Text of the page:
KENWOOD, OKLAHOMA —With a light breeze blowing and dawn breaking across the hills of Delaware County Thursday morning, a herd of bison stepped foot on Cherokee Nation soil for the first time in 40 years.
After a 900-mile journey from the Badlands of South Dakota, 38 female bison were unloaded from a trailer and onto their new home on 66 acres of tribal land near Kenwood in Delaware County. More will arrive later this month.
Up to 1,000 more acres of tribal land can be opened as the herd grows.
The tribe held a welcoming blessing for the animals at their arrival. Cherokee people have a long, deep connection and history with bison as a source of food, tools and clothing and in traditional ceremonies.
“For most of us, the American bison symbolizes our great country – free, strong and resilient. Those are the traits we identify in ourselves as Indian people,” said Cherokee Nation Principal Chief Bill John Baker.
“That’s why the bison has always represented something deeply spiritual to our tribal ancestors and why it’s important for us to reintroduce bison within our homelands. Today, we are able to reconnect the Cherokee Nation with a prominent part of our history and our cultural roots.”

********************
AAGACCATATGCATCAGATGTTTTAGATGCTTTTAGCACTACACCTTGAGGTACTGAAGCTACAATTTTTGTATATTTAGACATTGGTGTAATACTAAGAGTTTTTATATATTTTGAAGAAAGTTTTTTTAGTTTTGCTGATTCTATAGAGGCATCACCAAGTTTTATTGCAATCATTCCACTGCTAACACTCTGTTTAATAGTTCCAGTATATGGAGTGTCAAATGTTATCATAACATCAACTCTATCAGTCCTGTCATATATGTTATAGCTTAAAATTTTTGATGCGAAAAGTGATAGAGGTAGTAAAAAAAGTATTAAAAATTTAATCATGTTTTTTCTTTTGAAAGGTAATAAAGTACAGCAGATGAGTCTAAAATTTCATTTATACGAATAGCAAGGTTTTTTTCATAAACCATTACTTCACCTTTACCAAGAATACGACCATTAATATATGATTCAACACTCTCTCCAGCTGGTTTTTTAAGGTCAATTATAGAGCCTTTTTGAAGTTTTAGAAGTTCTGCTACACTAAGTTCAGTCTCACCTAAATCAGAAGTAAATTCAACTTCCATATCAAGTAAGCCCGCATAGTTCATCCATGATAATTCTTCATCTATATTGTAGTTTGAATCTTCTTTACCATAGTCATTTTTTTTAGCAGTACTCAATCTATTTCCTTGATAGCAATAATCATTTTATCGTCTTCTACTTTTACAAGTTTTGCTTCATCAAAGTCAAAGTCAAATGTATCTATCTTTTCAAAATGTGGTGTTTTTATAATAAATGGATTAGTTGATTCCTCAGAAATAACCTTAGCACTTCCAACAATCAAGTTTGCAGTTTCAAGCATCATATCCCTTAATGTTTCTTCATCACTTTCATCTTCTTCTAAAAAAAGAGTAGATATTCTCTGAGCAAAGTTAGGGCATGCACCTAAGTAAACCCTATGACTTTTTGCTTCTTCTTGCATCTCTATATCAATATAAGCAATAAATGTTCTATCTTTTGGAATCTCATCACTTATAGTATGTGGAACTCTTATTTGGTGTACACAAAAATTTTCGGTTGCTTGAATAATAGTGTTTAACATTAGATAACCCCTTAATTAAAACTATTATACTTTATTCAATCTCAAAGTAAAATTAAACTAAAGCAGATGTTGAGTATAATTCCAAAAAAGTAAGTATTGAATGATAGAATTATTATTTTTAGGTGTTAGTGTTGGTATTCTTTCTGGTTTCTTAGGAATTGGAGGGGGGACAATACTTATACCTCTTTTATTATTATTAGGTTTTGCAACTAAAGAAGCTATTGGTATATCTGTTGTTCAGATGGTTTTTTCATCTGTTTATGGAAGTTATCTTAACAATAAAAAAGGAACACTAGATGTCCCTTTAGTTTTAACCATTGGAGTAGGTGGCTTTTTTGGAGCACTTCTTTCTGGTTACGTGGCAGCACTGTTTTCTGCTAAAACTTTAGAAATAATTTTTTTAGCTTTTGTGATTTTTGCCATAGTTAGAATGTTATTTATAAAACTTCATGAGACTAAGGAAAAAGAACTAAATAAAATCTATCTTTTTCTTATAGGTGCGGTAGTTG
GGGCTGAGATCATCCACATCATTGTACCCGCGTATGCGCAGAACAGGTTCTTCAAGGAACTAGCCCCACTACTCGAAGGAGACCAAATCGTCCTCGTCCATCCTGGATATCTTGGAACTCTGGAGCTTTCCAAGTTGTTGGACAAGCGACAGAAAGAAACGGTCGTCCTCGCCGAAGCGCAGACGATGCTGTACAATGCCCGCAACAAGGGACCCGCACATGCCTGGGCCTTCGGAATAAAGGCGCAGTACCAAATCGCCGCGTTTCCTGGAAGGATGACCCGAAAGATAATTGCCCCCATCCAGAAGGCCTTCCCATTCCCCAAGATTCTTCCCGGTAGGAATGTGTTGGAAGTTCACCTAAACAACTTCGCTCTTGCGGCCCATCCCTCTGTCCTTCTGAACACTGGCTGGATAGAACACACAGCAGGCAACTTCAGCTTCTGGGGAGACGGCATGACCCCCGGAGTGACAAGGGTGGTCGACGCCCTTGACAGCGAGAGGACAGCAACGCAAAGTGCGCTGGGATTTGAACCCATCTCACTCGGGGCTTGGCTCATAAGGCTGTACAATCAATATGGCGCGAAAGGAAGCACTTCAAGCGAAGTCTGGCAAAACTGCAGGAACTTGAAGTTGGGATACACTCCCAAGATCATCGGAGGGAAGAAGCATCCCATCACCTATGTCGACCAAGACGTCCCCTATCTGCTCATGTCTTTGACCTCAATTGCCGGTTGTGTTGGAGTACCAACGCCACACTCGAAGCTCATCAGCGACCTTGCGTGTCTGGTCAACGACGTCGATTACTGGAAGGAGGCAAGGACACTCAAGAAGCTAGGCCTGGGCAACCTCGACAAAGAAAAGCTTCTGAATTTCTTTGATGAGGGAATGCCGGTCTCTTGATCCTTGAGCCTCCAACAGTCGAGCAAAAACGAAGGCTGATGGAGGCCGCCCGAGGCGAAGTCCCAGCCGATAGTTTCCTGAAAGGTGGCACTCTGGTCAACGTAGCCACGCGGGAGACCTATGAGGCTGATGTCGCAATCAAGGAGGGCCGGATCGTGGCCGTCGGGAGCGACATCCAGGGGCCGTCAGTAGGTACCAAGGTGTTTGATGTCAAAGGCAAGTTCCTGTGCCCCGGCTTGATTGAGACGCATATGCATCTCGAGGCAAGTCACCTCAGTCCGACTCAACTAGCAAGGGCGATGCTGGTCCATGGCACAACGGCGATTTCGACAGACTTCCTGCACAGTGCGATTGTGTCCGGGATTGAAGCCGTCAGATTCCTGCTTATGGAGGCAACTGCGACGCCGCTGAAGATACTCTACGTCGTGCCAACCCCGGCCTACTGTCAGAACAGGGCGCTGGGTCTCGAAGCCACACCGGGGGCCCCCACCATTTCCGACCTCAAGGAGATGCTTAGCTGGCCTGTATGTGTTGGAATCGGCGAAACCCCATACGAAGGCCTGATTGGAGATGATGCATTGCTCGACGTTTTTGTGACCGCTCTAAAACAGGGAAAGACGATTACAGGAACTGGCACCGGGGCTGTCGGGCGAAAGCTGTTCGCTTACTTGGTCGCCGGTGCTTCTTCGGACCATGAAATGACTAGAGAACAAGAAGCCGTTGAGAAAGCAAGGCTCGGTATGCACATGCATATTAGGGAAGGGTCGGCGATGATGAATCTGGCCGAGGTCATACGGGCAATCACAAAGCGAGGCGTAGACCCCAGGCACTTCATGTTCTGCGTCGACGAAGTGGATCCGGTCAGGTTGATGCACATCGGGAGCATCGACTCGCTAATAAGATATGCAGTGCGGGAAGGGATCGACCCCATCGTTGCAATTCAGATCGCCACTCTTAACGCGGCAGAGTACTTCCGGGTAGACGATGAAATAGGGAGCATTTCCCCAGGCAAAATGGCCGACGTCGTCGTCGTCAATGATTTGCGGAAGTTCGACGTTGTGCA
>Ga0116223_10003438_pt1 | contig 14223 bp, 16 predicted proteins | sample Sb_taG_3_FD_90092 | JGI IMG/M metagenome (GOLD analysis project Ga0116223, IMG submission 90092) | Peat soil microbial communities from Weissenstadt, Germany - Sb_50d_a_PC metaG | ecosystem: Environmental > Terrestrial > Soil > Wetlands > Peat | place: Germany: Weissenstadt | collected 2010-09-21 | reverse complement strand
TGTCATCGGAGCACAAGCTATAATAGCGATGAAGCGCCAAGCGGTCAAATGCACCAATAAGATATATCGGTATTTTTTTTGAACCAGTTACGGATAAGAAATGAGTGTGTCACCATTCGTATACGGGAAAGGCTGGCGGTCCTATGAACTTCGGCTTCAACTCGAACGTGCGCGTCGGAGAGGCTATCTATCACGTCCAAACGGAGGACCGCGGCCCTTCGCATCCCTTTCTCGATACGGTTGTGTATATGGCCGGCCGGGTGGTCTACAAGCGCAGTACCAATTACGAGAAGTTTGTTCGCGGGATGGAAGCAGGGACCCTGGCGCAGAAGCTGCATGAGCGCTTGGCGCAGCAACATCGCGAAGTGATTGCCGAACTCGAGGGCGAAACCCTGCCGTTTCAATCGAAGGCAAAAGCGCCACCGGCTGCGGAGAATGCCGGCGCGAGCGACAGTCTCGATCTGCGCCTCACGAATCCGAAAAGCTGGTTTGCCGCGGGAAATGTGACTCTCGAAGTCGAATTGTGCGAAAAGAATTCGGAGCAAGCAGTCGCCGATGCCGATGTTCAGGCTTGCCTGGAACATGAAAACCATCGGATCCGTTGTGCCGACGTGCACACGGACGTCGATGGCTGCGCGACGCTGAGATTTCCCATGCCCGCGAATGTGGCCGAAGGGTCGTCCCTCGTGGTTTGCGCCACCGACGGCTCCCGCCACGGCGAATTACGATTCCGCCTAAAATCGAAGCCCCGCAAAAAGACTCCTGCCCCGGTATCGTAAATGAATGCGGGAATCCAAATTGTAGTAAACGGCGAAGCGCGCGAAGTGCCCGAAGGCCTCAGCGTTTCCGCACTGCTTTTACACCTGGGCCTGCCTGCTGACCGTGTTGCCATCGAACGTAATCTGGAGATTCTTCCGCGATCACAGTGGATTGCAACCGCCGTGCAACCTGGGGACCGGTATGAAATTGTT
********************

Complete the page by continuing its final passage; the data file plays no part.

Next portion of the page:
The Cherokee Nation spent nearly two years working with the InterTribal Buffalo Council to acquire bison.
The ITBC is comprised of 60 tribes and grants some of its members surplus bison every other year. The agency has an agreement with national parks to place the animals with federally recognized tribes.
(L to R) Cherokee Nation Tribal Councilor Curtis Snell, InterTribal Buffalo Council Executive Director Jim Stone and President Ervin Carlson, Principal Chief Bill John Baker and Deputy Chief S. Joe Crittenden welcomed 38 Badlands bison to their new home in the Cherokee Nation.
“It is a historic event here in the Cherokee Nation,” said InterTribal Buffalo Council President Ervin Carlson. “Our main purpose is to return bison back to Indian Country, and that’s what’s happening here. It’s a big part of our culture since we are connected to them spiritually, so for the Cherokee Nation it’s a great day, and for us as well, to bring bison to their Nation.”
The bison, each about 2 years old and weighing around 600 pounds, will grow to 1,100 pounds. A herd of 10 bulls will arrive in the Cherokee Nation next Thursday. Each will grow up to 2,000 pounds.
“The Cherokee Nation has the land base, interest and desire to reconnect with our roots related to the bison,” said Tribal Councilor Curtis Snell, who lives just four miles from the property. “The bison’s return will create many cultural and educational opportunities for our tribe.”